For PGA Tour, a new look at Liberty
JERSEY CITY, N.J. – New Jersey is affectionately called “The Garden State,” but it wasn’t long ago that the land that became Liberty National Golf Course gave credence to the state’s less flattering moniker, “The Garbage State.”
The property that once oozed with chemical sludge and toxic waste this week plays host to The Barclays, the first stop of the PGA Tour’s FedEx Cup.
The making of the course is a story in itself. Paul Fireman, the founder of sneaker giant Reebok, purchased the land and financed its construction on the banks of the New York Harbor, overlooking the Statue of Liberty, the Manhattan Skyline, and the Verrazano Narrows Bridge.
Liberty National has had more plastic surgery than Pamela Anderson. When co-designers Bob Cupp and Tom Kite visited the raw, 160-acre site in 1992 for the first time their jaws dropped from the iconic views in the distance. But behind them stood a string of grimy refineries belonging to oil companies interested in exiting their polluted grounds. One storage warehouse had been property of the Gambino crime family.
“The first time we showed up here it was a nightmare,” Cupp said. “We were pretty sure every travesty known to man was on this property.”
The clean-up work was lengthy and costly. Beneath the course, clay and a plastic lining cover the property to contain groundwater. After the land was decontaminated, between two and three million cubic yards of soil were trucked in to cap the site, followed by another plastic liner and four feet of sand.
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That’s one big sand castle.
Nearly 100 routings later, ground was broken in 2003. “A lot of water has gone under the bridge,” Kite said. “A lot of contamination has been buried.”
Brownfields became golf greens. The pricetag: $250 million.
Liberty National opened in 2006, 14 years after Kite and Cupp’s original trip there. The club is a remnant of the age of excess. Memberships started at $500,000, drawing the likes of Phil Mickelson, LPGA player Cristie Kerr, and New York Giants quarterback Eli Manning. Yacht and helicopter service is available from several Manhattan locations. The golf cart paths are lined with imported Belgian curb stone. And the clubhouse, which cost another $60 million, is modeled after the Sydney (Australia) Opera House.
But it is Lady Liberty, a mere 1,000 yards away, which offers a stunning backdrop. PGA Tour Commissioner Tim Finchem raved of “the visuals” for television as if describing a Hollywood set.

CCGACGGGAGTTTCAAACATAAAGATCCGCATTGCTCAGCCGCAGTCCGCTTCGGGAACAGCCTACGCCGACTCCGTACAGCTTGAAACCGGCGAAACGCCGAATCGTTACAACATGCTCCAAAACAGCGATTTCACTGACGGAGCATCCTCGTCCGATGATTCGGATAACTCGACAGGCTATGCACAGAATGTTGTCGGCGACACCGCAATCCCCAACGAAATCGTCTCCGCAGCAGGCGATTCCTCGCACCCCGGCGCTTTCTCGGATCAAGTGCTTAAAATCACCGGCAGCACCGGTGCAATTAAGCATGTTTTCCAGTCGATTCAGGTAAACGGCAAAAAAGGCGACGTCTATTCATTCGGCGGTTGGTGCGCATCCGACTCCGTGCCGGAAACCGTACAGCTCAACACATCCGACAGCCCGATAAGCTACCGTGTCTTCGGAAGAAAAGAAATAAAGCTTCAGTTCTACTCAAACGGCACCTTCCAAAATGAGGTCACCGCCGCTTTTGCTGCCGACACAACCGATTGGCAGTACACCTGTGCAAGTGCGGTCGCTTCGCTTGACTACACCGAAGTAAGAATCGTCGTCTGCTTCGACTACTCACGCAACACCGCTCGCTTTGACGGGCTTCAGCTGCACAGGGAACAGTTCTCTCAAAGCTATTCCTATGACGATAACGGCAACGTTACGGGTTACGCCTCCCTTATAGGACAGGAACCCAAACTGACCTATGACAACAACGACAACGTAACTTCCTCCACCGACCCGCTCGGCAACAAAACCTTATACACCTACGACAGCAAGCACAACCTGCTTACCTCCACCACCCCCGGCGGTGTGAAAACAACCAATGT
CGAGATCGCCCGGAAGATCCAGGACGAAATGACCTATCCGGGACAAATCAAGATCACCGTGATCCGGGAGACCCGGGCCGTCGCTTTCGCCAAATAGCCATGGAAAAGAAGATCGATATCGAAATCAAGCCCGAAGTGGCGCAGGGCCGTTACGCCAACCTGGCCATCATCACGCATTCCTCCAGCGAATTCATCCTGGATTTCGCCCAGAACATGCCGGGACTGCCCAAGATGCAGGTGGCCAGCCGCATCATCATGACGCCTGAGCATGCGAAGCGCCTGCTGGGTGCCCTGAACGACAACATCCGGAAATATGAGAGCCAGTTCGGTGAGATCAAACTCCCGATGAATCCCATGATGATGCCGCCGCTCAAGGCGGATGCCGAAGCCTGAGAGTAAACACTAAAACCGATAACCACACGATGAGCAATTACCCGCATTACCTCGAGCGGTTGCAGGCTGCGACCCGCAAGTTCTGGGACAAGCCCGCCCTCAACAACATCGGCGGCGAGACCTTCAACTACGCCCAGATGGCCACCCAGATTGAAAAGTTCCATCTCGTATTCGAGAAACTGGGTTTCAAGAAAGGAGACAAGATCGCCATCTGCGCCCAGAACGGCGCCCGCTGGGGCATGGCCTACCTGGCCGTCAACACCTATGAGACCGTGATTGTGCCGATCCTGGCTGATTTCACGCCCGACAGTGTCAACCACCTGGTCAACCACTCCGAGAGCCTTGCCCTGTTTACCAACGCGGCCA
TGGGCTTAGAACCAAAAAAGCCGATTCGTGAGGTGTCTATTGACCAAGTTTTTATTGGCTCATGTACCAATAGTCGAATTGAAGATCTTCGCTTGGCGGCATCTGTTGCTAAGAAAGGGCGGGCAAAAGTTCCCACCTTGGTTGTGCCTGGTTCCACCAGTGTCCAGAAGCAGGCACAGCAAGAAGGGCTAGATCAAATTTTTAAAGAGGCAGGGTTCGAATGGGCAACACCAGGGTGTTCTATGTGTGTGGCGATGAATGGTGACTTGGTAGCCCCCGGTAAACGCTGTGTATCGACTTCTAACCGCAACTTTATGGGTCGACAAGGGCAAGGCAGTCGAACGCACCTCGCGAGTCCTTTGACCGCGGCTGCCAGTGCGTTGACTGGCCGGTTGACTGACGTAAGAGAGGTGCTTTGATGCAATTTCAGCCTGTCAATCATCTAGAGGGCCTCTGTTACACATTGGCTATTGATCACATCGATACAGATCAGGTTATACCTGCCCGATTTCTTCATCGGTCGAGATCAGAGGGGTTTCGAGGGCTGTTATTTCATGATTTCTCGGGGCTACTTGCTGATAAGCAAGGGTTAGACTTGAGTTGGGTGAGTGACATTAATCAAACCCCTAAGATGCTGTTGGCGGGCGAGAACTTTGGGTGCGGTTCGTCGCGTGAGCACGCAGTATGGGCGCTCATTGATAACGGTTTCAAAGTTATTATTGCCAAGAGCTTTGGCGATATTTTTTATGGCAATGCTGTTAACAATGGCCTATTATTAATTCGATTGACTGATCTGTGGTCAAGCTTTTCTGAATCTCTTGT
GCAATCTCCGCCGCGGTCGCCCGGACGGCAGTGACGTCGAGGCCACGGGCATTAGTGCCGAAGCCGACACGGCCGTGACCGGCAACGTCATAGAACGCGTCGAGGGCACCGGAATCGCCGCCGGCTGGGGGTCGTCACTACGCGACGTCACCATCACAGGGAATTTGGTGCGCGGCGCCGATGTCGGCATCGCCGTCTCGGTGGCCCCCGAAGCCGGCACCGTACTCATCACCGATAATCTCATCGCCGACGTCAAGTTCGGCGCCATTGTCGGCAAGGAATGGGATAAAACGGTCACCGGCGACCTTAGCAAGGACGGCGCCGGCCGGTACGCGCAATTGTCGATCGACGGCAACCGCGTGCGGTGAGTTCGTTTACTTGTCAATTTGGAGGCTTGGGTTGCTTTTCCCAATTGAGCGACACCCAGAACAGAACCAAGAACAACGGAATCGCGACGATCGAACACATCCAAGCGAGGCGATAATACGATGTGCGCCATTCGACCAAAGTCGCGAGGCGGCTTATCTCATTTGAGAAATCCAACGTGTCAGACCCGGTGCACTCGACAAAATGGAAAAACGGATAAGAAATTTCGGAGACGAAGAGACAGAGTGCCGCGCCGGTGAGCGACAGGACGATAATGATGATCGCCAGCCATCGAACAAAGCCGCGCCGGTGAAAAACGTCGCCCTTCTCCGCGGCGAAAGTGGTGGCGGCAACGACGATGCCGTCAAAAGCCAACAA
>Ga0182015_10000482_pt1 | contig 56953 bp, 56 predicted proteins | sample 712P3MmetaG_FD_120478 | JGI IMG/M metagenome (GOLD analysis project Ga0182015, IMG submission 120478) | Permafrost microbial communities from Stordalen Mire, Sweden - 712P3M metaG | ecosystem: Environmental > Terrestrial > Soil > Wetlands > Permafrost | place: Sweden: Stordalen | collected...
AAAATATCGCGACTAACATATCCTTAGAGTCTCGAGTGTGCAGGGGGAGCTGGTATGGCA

“Location-wise from a television standpoint, it’s probably unique in the world,” Finchem said. “I think it’s going to be an absolute stunning presentation on HD television.”
Beauty, of course, is in the eye of the beholder, and the early reaction to the course from players is mixed. They will face a 7,400-yard test that is both long and tight with undulating greens. Expect to see plenty of bump and run shots.
“It’s kind of like a links golf course in the middle of, I don’t know, Manhattan,” Vijay Singh said.
“What a cool feel,” Mickelson added. “Unlike any course in the world.”
When asked to describe what he thought of the course, Woods termed it “interesting.”
Interesting in a good way?
“Interesting,” Woods reiterated.
Some players huddled on the practice range joked that Liberty National is the best course they will play this week.
Virtually any layout would have a tough time matching the universal praise players heaped on last year’s tournament site, Ridgewood CC. Kite, for one, said just because some players enjoyed Ridgewood’s classic design shouldn’t exclude them from appreciating Liberty National’s subtleties too.
“You know you can like blondes and redheads,” Kite mused. “You don’t have to be so exclusive that you only like blondes. Brunettes are pretty good, too.”
And Kite admitted he isn’t surprised some players have criticized the course.
“We are PGA pros. It’s part of the job description. You have to be able to (complain) a little bit,” he joked. “If you can’t do it, you can’t get your Tour card. That’s part of the prerequisite.”